Antibodies are large proteins that protect your body from infection. Normally, an antibody’s main job is to bind to things like viruses and bacteria and remove them from the body.
My research involves antibodies which can bind to proteins which are located on the surface of cancer cells with exquisitely high sensitivity and specificity.
By attaching a positron-emitting radioisotope to these antibodies, this allows us to see exactly where the antibodies are travelling to in the body using PET. This can provide crucial information such as the location of any tumours in the body and what sort of treatments will work best.
One important positron-emitting radioisotope which is perfect for this work is zirconium-89 – read on to find out more about this radioisotope and how it is attached to an antibody.
Radiosynthesis of zirconium-89 labelled antibodies
The radiometal zirconium-89 is ideal for producing antibody-based imaging agents that can be tracked with PET. This isotope undergoes radioactive decay with a half-life of 3.3 days which is very compatible with the length of time that antibodies reside within the body. Its radioactive emissions also result in clear and easily quantifiable images.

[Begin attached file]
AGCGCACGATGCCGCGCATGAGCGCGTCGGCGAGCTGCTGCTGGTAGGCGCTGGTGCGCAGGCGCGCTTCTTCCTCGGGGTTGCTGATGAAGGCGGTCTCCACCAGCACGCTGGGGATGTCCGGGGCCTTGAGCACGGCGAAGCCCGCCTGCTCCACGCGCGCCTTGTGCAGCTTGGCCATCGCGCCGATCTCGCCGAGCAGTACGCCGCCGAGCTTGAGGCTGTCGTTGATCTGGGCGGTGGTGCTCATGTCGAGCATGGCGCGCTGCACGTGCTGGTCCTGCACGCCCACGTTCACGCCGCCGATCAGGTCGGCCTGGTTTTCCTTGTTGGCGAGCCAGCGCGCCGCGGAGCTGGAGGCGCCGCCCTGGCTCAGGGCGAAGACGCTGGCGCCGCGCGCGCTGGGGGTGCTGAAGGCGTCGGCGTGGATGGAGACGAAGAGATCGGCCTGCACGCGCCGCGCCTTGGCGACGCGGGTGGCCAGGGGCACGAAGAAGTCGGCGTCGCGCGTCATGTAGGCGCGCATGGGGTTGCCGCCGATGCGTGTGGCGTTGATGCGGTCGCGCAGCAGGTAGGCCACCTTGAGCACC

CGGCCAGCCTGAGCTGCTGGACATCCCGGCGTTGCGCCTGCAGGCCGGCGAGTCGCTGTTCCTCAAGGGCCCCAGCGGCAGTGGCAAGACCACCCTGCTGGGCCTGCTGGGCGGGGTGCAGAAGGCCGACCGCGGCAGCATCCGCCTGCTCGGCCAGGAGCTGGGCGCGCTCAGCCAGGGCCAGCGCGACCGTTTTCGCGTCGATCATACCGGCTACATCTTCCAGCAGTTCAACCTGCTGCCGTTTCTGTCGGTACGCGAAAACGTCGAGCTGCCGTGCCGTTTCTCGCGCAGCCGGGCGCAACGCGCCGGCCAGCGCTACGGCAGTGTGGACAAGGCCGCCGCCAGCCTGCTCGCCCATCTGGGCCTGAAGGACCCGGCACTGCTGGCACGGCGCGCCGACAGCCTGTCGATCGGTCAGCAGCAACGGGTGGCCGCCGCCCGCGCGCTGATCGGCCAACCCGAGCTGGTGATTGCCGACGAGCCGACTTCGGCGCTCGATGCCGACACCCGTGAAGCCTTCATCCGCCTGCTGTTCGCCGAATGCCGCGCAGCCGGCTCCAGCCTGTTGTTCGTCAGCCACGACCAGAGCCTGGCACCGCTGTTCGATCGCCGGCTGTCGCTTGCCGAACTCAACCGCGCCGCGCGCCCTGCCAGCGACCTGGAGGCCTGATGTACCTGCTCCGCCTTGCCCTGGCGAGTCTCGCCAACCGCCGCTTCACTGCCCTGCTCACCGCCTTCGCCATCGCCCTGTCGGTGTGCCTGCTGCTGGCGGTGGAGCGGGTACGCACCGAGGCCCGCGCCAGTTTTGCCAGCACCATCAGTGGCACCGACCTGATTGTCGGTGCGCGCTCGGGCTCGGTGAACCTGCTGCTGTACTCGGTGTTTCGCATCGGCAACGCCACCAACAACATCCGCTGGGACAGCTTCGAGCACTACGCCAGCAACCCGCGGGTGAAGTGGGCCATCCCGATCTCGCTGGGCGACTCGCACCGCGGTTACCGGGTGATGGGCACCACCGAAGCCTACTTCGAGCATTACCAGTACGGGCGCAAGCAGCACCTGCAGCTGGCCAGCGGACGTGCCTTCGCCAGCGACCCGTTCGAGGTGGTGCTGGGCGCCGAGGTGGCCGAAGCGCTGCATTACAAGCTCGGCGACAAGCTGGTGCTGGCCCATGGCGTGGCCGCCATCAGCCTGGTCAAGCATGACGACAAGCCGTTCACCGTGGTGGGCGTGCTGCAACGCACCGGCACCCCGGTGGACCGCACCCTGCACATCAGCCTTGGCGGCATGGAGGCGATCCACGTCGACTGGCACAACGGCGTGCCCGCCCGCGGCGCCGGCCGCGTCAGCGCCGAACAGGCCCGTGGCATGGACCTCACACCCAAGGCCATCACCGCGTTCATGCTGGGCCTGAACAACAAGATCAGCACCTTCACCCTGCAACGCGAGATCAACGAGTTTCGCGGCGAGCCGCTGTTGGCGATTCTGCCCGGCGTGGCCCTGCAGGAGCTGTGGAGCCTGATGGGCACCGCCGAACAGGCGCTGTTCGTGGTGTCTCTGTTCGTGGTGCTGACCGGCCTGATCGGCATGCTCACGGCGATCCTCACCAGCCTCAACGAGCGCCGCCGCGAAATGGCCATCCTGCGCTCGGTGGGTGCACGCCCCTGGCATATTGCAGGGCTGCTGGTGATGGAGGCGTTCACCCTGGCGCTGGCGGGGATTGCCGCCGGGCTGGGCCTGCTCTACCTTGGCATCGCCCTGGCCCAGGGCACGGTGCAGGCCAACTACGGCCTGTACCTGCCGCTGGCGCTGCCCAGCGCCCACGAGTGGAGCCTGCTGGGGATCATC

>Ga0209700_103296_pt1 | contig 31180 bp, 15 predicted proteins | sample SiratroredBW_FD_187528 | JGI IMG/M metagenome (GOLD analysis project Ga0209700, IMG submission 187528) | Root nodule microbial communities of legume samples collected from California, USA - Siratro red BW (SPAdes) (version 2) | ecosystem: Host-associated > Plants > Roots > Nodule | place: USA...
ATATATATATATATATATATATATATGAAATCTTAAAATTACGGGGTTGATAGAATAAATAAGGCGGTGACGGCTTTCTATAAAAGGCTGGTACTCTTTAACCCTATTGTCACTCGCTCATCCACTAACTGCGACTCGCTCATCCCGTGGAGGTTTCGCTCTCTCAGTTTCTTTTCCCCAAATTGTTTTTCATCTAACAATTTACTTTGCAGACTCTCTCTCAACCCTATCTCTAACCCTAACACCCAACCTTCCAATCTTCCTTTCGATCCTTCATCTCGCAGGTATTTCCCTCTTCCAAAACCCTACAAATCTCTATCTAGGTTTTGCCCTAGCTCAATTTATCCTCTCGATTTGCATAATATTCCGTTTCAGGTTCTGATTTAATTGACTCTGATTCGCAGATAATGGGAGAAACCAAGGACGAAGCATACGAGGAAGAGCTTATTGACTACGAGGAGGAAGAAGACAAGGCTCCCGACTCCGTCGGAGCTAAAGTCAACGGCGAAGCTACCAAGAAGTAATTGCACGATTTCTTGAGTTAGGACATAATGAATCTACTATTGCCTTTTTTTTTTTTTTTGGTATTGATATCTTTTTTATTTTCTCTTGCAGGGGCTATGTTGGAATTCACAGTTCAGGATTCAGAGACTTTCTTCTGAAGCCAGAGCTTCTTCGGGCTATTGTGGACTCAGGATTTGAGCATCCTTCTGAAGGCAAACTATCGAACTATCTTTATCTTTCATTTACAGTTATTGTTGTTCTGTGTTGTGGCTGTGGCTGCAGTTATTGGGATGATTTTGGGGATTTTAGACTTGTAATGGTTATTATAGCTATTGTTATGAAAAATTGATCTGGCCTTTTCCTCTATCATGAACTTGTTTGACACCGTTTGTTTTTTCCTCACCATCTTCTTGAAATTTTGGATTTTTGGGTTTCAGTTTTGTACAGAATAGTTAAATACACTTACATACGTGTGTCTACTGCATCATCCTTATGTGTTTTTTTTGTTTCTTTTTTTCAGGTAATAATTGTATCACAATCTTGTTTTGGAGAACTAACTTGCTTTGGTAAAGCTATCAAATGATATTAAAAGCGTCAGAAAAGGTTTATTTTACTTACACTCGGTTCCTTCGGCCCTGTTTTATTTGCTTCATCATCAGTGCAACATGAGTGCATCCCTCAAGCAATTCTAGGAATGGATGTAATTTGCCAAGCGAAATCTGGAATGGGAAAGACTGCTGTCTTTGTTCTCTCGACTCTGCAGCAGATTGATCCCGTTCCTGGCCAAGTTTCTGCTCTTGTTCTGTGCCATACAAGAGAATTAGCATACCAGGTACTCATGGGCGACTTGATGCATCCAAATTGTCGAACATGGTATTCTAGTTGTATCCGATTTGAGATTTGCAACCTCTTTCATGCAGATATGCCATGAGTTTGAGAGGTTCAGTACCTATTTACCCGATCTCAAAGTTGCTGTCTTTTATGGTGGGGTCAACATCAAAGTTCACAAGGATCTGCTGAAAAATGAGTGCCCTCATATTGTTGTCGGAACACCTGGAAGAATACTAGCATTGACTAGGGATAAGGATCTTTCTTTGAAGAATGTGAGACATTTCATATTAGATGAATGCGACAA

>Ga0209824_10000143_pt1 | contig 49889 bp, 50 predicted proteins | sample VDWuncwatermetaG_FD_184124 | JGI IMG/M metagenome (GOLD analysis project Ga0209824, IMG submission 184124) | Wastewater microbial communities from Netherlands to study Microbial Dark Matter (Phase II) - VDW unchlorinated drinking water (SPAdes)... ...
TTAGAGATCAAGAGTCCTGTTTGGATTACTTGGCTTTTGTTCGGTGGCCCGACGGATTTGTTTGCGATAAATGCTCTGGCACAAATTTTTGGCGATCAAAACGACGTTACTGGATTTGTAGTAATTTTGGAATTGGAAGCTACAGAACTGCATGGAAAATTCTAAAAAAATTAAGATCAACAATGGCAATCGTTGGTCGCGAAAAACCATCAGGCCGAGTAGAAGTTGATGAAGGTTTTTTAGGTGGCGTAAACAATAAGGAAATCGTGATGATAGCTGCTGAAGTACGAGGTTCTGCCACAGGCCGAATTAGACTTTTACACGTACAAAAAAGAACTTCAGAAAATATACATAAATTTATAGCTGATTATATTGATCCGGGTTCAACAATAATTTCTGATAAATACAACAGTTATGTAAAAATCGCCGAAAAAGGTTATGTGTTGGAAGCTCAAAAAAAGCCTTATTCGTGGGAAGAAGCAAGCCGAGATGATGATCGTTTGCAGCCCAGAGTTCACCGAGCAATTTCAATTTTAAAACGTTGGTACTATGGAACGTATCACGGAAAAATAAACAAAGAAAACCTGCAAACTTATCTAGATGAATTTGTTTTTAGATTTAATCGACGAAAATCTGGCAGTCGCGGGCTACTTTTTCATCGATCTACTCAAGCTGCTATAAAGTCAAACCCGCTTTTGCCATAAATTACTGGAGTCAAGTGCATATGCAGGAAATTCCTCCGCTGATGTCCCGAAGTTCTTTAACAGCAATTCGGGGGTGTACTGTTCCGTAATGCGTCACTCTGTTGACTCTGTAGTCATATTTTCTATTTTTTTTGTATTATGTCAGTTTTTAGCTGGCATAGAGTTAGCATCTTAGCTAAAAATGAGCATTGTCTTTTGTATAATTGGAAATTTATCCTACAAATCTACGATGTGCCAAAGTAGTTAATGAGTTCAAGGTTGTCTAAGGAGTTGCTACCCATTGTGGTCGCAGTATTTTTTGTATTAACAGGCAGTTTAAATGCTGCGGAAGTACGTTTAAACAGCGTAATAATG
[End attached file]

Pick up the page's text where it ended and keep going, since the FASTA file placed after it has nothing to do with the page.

Unfortunately, we can’t just attach zirconium-89 (Zr-89) straight on to an antibody as it would quickly detach and travel elsewhere in the body – mostly to bones. And so, we first have to modify the antibody with a type of molecule called a ‘chelating agent’ (pronounced kee-lating agent rather than chee-lating agent). This word is of Greek origin and means “claw” – this is an apt description as chelating agents are designed to grip on tightly to metal isotopes without letting go. In the case of zirconium-89, the most commonly used chelating agent is called deferoxamine (DFO). To attach the DFO to an antibody, we use a bifunctional derivative of DFO which contains an isothiocyanate group which reacts with primary amines located on the antibody (typically found on lysine residues), resulting in the formation of a thiourea linkage. At this stage, we can add the zirconium-89 which will then bind tightly to the DFO-modified antibody. During my previous post-doctoral position at Oxford University (advisor: Prof. Bart Cornelissen) we succeeded in miniaturizing this whole process to allow us to work with microgram amounts of antibodies. This is really important as antibodies can be very expensive – especially good ones which bind to newly discovered targets!!
The process by which most 89Zr-labelled antibodies are synthesised